Your Montana Public Radio
Sat November 2, 2013
This 'Time,' Supernatural Love Story Falls Flat
Originally published on Sat November 2, 2013 3:49 pm
There's a phrase in French — "L'esprit de l'escalier," meaning "staircase wit" — for that moment when you've lost an argument and are walking away, and waaay too late, think of the perfect comeback. If you could just rewind your life a few minutes, you'd win the argument.
That's pretty much the setup in the new British comedy About Time.
We meet shy, young Tim (Domhnall Gleeson) as he's making a total mess of an opportunity to kiss a girl on New Year's Eve. But the next day, his father (Bill Nighy) tells him a family secret: The men in the family can travel back in time. All they have to do is head into a closet, close their eyes, clench their fists and think about a moment in their lives that could have gone better.
So Tim tries it, heading back to New Year's Eve, and things go better.
"It's going to be a complicated year," Tim says. "It's going to be a complicated life," his father corrects.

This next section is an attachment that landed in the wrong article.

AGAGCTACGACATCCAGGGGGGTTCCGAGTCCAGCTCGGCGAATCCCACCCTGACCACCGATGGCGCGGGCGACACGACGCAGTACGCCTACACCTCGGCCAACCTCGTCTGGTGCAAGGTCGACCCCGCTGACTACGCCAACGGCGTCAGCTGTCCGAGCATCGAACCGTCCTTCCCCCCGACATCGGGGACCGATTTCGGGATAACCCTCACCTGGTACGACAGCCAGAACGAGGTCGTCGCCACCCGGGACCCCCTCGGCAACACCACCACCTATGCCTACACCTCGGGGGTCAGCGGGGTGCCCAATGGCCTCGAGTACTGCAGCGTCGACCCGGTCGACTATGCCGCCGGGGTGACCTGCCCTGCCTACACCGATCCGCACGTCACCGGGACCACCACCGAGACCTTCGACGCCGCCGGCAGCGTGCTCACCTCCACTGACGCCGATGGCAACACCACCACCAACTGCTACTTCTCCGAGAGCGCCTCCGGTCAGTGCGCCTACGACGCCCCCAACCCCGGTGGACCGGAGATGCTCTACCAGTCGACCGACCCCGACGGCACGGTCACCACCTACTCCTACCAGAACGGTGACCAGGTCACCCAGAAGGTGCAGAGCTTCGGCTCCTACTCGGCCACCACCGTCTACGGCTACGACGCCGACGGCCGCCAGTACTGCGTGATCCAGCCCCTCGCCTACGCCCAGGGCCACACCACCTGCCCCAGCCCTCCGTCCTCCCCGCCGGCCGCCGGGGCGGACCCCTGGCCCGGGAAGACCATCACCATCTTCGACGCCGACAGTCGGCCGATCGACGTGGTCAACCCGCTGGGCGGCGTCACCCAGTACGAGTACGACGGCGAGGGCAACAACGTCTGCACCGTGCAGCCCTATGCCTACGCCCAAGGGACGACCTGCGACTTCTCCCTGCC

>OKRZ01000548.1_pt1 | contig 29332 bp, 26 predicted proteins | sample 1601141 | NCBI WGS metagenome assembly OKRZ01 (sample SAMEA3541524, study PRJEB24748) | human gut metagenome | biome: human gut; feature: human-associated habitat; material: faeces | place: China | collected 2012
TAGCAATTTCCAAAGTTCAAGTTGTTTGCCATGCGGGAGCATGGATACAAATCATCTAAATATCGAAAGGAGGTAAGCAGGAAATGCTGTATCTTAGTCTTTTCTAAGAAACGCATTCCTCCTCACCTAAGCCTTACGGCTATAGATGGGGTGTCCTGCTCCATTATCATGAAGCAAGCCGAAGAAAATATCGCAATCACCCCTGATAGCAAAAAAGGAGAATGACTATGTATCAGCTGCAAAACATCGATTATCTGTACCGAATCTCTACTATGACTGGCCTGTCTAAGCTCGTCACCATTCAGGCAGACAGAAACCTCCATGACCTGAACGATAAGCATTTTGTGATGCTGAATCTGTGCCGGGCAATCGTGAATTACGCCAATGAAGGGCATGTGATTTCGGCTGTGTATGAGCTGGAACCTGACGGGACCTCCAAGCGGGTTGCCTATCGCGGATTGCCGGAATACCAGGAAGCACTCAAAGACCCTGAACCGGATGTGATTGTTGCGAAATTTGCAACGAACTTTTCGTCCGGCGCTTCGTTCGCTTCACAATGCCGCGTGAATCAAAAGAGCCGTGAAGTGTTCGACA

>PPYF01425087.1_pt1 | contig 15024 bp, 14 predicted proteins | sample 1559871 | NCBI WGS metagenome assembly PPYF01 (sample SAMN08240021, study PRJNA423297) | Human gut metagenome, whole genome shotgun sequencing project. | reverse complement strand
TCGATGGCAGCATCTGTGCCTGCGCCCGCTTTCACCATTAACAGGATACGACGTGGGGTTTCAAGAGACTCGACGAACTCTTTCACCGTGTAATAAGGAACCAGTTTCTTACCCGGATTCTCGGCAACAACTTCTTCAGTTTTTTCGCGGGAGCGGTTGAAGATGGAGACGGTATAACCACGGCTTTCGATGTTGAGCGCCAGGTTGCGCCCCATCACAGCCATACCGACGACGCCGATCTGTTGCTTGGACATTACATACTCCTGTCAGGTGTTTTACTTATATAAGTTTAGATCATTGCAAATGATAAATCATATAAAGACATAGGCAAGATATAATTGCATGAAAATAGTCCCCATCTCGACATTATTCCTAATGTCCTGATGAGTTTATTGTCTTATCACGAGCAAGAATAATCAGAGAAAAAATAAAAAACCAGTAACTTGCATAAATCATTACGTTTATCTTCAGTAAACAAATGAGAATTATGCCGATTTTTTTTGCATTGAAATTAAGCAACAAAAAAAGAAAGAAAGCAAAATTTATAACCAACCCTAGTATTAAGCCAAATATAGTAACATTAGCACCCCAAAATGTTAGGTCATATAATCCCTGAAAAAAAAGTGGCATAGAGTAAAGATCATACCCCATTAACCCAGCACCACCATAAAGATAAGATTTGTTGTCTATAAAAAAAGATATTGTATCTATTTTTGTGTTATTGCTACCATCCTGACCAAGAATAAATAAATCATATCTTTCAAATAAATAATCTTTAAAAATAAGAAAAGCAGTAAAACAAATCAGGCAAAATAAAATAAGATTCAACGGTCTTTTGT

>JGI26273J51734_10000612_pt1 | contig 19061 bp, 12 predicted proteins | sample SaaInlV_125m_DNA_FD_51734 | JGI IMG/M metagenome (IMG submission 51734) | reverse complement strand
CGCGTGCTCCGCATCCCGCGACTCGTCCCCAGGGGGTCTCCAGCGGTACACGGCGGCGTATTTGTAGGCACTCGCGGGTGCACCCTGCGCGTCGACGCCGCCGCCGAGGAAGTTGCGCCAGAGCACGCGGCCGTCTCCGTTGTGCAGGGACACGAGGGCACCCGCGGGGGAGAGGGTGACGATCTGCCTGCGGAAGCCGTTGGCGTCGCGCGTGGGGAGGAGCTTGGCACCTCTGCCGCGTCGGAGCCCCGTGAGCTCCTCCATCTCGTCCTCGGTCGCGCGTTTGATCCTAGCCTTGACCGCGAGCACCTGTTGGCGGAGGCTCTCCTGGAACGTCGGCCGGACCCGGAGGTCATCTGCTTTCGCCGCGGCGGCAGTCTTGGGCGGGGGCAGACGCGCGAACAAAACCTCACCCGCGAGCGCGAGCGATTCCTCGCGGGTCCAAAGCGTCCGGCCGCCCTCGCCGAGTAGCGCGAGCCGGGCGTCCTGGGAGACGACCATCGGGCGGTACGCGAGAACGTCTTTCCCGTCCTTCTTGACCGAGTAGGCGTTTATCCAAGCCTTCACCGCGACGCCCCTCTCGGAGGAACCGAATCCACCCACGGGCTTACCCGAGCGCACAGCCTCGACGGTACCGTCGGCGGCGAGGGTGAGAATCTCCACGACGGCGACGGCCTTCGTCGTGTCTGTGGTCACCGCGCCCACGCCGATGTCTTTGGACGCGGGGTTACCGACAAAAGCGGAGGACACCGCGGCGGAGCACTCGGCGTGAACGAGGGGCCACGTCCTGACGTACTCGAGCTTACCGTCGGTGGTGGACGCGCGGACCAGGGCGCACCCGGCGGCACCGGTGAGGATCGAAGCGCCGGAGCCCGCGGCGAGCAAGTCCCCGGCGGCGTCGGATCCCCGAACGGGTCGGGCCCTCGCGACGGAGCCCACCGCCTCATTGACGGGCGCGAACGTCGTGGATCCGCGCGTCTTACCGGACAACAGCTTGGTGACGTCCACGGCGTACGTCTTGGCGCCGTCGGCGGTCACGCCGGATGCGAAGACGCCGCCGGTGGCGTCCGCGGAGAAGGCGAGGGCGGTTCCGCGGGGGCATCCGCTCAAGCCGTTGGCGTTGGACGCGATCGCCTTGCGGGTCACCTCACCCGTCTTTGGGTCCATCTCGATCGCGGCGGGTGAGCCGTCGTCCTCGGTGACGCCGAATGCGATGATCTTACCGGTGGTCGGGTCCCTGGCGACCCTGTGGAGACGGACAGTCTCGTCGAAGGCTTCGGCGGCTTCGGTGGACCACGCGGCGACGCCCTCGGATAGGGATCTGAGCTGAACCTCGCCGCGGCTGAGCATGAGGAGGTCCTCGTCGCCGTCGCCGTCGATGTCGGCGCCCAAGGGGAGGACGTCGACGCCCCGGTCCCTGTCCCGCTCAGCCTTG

True enough. Writer-director Richard Curtis — who wrote Love Actually, Four Weddings and a Funeral, Bridget Jones's Diary and Notting Hill — does complicated pretty well at this point. Tim soon meets the girl of his dreams and blows the encounter completely, but after a few tries he manages to pull himself together.
All those Curtis films mentioned above feature Hugh Grant, and while this one doesn't, Gleeson is a decent stand-in. His one true love is played by Rachel McAdams, who must be getting tired of smiling sweetly as all her leading men keep getting do-overs — four years ago in The Time Traveler's Wife, two years ago in Woody Allen's decade-warping Midnight in Paris, and now here. She, meanwhile, has to cope with real life.
One thing you realize as the film goes on is that time travel isn't terribly useful for the romantic bits. Romantic comedy is all about awkwardness and bad timing, and if you can basically eliminate those by popping into a closet, there's no tension after a while. So the story gets bland, and with Curtis being a competent but not an especially exciting director, About Time becomes a case of the bland leading the bland.
If only he could go back and try again.